Second Post.

What are we, Homo Sapiens sapiens?

We have exploded onto this planet, going off like a firework; like a supernova or a volcanic eruption in slow motion. Like a flower that blooms for just one day a year…before withering away. A unique and singular event in the planet’s history. Perhaps the course of human scientific development was always going to follow this path: one of a fantastic rise followed by a cataclysmic crash. Because all natural processes obey life cycles, and the appearance of intelligent life is a natural process like any other, it may be similarly bound to a cycle of life and death. Some cycles are long and measured in cosmic time – billions of years. Some are measured in geologic deep time – millions of years, and some are short – only thousands of years. Perhaps the human race is now is reaching the end of its lifespan – an incredibly short one by the longer measures of the lives of planets and stars, but not less for that shortness. It will be a spectacle. It will be amazing.

Like a drop of water that spends the majority of its life in the ocean or in clouds, falling down into puddles, waiting years for that special moment, so preciously brief, when the conditions are just perfect, that it might fall to the Earth as a snowflake. An elegant masterpiece of self-organization.

The physical laws that describe the evolution chaos and order – the laws of thermodynamics – guarantee that highly organized structures cannot persist without consuming amounts of energy in keeping with their complexity. It is easy enough for us to understand from our daily experience that the more complicated something is the easier it is for it to break. More difficult is to abstract this observation out from daily experience and see it an expression of more absolute principles.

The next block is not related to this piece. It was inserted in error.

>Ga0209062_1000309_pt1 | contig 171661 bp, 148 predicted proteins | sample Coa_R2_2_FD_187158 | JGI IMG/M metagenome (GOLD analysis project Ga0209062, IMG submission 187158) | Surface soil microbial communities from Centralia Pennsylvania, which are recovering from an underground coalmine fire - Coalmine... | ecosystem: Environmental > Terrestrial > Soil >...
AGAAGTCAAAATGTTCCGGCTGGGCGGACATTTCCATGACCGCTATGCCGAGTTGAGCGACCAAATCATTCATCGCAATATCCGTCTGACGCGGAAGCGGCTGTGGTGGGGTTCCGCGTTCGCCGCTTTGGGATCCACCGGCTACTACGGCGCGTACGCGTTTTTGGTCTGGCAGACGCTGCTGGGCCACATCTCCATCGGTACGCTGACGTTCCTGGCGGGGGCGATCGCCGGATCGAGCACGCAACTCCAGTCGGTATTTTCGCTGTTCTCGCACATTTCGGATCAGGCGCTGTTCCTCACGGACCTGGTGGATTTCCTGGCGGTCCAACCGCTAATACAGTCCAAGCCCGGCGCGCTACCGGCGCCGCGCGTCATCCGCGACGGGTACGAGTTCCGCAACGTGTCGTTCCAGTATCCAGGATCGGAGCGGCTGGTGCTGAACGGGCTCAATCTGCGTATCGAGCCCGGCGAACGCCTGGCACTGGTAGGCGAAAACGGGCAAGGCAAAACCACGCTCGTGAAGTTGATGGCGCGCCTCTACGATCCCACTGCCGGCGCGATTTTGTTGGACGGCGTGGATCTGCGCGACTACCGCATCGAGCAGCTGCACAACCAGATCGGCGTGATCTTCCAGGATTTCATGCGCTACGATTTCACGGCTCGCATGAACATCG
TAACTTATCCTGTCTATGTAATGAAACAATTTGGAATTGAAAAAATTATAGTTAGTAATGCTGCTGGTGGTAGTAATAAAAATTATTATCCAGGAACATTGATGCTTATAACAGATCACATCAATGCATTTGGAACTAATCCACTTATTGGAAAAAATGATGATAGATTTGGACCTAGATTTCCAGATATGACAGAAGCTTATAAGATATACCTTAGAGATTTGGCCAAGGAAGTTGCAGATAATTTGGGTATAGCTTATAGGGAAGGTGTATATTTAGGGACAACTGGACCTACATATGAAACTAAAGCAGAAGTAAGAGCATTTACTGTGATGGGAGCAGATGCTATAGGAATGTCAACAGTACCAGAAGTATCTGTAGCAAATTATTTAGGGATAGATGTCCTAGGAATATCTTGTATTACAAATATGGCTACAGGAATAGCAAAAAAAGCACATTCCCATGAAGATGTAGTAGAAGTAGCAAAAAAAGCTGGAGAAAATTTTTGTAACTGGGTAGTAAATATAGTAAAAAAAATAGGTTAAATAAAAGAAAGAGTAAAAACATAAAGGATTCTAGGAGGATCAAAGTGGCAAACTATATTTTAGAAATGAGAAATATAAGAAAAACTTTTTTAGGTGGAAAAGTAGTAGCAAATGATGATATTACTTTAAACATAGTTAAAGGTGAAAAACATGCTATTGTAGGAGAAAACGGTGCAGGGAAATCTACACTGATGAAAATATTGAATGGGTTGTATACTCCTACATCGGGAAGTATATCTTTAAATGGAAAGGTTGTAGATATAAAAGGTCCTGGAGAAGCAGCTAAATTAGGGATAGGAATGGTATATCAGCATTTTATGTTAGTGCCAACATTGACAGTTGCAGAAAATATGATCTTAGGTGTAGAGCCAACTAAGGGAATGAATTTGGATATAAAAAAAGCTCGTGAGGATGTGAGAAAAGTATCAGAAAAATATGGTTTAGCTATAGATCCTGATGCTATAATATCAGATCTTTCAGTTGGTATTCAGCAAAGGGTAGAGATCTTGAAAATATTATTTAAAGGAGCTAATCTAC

It is this tendency to chaos that guarantees highly organized phenomena will always be fleeting; their brevity is a result of the amount of resources and energy necessary to construct and maintain them. Of course, our modern civilization is typified by its size, complexity and technology. When it fails finally, it will be due to our inability to meet with the resource costs incurred by our advancement as a complex society.

Mathematician and Philosopher Bertrand Russell: “When you are studying any matter, or considering any philosophy, ask yourself only, ‘what are the facts, and what is the truth that the facts bear out?’ Never let yourself be diverted either but what you wish to believe or by what you think would have beneficent social effects if it were believed. But look only and solely at what are the facts.”

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